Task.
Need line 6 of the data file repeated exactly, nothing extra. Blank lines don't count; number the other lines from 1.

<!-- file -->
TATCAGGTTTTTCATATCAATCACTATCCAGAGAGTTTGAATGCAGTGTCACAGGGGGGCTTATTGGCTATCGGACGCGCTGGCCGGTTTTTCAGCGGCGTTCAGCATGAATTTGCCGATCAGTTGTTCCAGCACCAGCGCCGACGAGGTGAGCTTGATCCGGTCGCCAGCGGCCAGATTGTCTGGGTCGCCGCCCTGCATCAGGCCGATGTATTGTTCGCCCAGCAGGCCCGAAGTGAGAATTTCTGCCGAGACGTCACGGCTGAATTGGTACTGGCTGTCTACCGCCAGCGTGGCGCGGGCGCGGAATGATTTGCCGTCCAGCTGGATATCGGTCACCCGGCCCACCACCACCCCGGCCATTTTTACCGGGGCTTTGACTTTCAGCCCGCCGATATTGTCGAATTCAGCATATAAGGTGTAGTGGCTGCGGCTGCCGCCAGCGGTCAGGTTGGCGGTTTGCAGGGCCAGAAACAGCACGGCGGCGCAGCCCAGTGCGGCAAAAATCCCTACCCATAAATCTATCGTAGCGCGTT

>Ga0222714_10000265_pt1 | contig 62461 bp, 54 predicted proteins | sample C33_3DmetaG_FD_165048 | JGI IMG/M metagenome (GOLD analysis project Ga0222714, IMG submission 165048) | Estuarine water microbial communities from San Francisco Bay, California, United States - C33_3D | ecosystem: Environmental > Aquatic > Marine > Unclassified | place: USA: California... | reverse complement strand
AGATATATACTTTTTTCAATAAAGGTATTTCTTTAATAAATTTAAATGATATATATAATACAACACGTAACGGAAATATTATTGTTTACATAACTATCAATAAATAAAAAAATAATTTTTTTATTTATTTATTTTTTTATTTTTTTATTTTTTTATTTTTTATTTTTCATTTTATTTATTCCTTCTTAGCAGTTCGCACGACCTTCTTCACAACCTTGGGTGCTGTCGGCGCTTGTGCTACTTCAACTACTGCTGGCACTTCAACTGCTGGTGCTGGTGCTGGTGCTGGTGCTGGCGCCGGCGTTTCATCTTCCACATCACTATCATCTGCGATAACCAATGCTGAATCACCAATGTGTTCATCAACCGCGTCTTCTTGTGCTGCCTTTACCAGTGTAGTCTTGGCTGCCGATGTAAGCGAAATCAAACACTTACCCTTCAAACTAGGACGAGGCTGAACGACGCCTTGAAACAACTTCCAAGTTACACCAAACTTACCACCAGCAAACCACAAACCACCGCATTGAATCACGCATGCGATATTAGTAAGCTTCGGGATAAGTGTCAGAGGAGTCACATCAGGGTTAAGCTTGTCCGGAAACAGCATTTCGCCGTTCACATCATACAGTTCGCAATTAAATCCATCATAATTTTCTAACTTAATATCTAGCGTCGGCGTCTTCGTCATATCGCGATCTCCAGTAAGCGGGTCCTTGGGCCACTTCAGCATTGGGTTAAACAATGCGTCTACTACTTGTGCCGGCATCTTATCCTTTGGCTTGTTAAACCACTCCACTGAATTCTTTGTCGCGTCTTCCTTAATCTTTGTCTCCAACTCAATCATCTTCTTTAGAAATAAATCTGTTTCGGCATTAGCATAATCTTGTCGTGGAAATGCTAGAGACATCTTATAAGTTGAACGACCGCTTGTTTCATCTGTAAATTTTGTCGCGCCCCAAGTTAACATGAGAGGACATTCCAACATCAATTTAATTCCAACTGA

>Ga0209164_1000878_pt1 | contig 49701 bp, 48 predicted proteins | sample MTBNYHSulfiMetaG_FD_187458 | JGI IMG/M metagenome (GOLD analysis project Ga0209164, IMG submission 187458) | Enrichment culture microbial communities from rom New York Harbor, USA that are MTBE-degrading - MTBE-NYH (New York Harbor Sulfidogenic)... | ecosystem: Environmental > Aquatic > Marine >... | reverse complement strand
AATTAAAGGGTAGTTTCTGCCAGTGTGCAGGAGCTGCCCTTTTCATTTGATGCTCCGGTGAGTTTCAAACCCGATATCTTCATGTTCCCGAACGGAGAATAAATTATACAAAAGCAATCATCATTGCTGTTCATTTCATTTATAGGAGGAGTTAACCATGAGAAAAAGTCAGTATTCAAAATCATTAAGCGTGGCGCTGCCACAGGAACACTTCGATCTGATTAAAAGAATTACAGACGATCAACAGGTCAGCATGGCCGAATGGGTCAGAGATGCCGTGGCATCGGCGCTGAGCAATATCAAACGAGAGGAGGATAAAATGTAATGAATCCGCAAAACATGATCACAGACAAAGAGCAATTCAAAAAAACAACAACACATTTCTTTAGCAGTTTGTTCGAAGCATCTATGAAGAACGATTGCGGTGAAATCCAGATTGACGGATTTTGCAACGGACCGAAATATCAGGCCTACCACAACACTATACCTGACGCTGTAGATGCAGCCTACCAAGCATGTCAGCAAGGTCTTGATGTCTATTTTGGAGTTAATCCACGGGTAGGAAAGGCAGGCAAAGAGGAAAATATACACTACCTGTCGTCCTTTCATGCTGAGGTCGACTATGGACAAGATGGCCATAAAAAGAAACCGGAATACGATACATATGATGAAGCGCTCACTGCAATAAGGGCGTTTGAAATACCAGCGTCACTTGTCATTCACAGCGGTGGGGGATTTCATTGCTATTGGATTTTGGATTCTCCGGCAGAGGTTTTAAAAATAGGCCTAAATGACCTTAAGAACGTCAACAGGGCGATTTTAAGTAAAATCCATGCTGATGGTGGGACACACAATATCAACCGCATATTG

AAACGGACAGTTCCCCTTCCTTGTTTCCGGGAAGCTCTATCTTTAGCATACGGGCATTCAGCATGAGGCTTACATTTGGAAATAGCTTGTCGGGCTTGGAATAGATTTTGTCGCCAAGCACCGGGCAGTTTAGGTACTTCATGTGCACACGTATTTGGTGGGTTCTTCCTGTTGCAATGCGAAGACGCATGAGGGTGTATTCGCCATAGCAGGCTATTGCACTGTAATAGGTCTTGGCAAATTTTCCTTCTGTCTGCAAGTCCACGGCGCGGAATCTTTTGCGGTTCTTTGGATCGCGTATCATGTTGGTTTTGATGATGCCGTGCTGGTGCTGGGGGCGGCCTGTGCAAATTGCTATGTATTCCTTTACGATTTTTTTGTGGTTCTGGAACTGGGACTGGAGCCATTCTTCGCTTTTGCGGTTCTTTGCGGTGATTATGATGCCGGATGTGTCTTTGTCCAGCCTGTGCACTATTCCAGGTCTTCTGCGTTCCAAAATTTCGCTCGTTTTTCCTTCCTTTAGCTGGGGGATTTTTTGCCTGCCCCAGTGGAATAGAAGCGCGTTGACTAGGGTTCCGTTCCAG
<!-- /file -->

AAACGGACAGTTCCCCTTCCTTGTTTCCGGGAAGCTCTATCTTTAGCATACGGGCATTCAGCATGAGGCTTACATTTGGAAATAGCTTGTCGGGCTTGGAATAGATTTTGTCGCCAAGCACCGGGCAGTTTAGGTACTTCATGTGCACACGTATTTGGTGGGTTCTTCCTGTTGCAATGCGAAGACGCATGAGGGTGTATTCGCCATAGCAGGCTATTGCACTGTAATAGGTCTTGGCAAATTTTCCTTCTGTCTGCAAGTCCACGGCGCGGAATCTTTTGCGGTTCTTTGGATCGCGTATCATGTTGGTTTTGATGATGCCGTGCTGGTGCTGGGGGCGGCCTGTGCAAATTGCTATGTATTCCTTTACGATTTTTTTGTGGTTCTGGAACTGGGACTGGAGCCATTCTTCGCTTTTGCGGTTCTTTGCGGTGATTATGATGCCGGATGTGTCTTTGTCCAGCCTGTGCACTATTCCAGGTCTTCTGCGTTCCAAAATTTCGCTCGTTTTTCCTTCCTTTAGCTGGGGGATTTTTTGCCTGCCCCAGTGGAATAGAAGCGCGTTGACTAGGGTTCCGTTCCAG